Is Trump's 'zero-tolerance' immigration policy violating human rights? In the days following Trump's U-turn, this program follows one family's fight to get their seven-year-old son back, after he was taken away at the border. “Hug your son because you’re not going to see him anymore,” Ludy Garcia was told at the U.S. Border. Under President Trump’s Zero Tolerance Policy which took effect in April this year, immigrant children were housed in shelters, separated from their families, for an average of 41 days. Ludy’s 7-year-old son, Osmin, spent 51 days in detention between May and July this year. Ludy and Osmin are just two of the many victims of family separation at the U.S. border, who fled their homes under threats of gang violence and extortion. On April 6 2018, Attorney General Jeff Sessions announced a new policy for an "escalated effort to prosecute those who choose to illegally cross our border." Trump’s administration has directed federal prosecutors to prioritise immigration cases. Athough the policy does not explicitly call for the separation of parent and child, in practice, it does precisely that: While parents are taken to be prosecuted, their children are left with a sponsor or at a shelter. Back home in Guatemala, mother Lesbia is at the family’s hut, eagerly awaiting her weekly phone call with Osmin – all she knows is that he has been taken to a shelter in Arizona. “Every time I go to sleep, I pray for you,” Osmin sobs into the phone.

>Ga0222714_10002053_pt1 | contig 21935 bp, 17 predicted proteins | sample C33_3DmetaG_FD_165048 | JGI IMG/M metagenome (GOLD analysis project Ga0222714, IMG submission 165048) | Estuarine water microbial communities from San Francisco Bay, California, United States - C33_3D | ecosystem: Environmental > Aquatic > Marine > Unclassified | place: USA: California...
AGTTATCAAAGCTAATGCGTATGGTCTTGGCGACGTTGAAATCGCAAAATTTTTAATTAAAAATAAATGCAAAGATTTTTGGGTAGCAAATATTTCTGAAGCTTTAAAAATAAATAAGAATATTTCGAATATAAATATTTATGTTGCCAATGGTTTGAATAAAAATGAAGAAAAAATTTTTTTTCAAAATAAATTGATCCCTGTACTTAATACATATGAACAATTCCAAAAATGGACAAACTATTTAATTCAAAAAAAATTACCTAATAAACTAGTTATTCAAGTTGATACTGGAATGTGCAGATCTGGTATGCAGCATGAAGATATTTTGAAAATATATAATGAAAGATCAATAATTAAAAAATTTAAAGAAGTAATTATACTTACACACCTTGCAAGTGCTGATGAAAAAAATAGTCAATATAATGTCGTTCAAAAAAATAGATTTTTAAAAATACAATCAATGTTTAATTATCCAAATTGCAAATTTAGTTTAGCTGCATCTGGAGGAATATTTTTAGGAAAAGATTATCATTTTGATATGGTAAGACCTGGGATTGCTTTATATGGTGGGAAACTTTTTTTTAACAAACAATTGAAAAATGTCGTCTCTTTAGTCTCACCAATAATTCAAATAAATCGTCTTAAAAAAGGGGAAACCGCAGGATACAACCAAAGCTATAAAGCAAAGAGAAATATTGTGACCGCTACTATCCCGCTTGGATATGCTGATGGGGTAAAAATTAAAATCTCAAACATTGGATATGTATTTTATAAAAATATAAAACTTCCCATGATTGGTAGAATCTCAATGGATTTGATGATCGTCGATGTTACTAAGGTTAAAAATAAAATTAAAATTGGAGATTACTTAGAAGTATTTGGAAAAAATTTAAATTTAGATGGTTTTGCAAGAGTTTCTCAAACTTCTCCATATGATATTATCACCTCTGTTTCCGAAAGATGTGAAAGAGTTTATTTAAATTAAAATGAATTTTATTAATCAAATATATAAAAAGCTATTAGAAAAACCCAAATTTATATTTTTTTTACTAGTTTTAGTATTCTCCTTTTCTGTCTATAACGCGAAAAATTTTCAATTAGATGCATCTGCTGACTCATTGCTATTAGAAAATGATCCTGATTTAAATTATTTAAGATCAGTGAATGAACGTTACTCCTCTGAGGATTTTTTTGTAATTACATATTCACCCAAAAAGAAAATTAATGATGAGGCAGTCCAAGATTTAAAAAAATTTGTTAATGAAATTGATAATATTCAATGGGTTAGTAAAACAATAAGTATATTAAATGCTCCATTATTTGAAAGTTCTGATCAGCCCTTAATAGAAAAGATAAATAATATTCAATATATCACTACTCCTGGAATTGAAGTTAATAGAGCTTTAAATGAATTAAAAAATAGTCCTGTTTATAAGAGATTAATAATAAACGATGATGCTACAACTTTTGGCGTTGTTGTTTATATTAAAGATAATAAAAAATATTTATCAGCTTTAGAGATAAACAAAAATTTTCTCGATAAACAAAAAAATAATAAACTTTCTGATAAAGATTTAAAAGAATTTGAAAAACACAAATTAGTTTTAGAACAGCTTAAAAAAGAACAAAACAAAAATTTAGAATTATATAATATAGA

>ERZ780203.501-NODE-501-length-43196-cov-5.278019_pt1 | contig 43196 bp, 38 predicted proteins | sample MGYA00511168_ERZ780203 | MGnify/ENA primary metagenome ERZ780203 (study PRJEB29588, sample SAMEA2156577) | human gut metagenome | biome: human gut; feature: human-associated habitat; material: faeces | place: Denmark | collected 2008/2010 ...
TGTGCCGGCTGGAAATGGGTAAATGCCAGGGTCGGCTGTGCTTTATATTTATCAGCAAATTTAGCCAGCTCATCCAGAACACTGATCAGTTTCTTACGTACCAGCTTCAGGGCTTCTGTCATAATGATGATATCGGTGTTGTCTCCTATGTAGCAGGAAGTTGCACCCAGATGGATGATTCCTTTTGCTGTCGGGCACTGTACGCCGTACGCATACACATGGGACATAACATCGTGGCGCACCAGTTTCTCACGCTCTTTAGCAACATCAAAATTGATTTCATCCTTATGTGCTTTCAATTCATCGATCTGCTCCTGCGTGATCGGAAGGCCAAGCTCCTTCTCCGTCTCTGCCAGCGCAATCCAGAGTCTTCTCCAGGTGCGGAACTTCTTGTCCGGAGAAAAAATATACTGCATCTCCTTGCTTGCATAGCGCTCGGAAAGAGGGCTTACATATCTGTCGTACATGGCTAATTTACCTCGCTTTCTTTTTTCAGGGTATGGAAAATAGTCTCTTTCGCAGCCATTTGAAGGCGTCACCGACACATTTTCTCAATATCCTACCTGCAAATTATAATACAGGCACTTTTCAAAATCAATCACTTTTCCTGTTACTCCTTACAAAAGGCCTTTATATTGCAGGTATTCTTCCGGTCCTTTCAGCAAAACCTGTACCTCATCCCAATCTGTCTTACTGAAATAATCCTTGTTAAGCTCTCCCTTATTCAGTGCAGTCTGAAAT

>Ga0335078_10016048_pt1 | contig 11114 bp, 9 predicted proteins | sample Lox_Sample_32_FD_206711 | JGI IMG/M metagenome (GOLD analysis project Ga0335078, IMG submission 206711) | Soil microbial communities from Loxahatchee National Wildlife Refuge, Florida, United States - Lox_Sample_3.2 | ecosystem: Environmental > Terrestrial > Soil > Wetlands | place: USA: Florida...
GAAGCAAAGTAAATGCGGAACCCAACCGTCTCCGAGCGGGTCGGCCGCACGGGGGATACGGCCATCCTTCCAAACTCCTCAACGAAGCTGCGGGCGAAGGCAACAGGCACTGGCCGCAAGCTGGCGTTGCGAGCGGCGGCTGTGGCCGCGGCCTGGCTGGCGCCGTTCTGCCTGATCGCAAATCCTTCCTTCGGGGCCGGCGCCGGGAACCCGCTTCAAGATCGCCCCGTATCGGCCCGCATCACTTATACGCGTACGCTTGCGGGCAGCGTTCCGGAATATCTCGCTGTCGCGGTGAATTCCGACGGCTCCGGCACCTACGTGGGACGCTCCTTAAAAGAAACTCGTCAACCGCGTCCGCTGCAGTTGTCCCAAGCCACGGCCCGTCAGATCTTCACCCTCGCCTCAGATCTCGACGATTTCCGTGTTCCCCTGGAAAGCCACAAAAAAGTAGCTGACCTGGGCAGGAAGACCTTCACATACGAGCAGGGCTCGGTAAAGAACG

This week on Dateline, we meet the young journalists trying to unite Rio de Janeiro’s favelas through a news site, started by a local when he was just 11 years old. When the police come ‘pow, pow, pow’. You get down. Everyone runs into the corridors!” It’s a tough pill to swallow, but this is the every day reality for children who go to school in Rio de Janeiro’s favelas. With members from rival drug gangs manning every street corner, and a military campaign adamant on stamping out drug related violence, navigating these slums has become a matter of life and death for most residents. In 2017 alone, 6,731 people lost their lives to violent crimes in Rio. 13 years ago, Rene Silva founded his community newspaper, Voz das Comunidades (VOZ). Once a small-time paper operating from Rene’s home, the young journalists working for VOZ now have deep ties in local communities, and often serve as a point of reference for the larger Brazilian press. Kitted out in VOZ polos, the reporters use their smartphones and social media to give voice to parents like Fabio and Paloma Morre, who lost their son, Benjamin, to the crossfire between local police and drug traffickers. He was just shy of two years old. His father, Fabio, waves his phone – with a video of a toddler laughing playing on the screen - at the young journalist interviewing him. “This is one of the last pictures I took with him – this is a video of him dancing!” It’s a scene journalist Luana Melo has seen all too many times before. “It’s important for us to tell the story of the day Benjamin died. So these incidents won’t happen inside the favelas, with such violence.”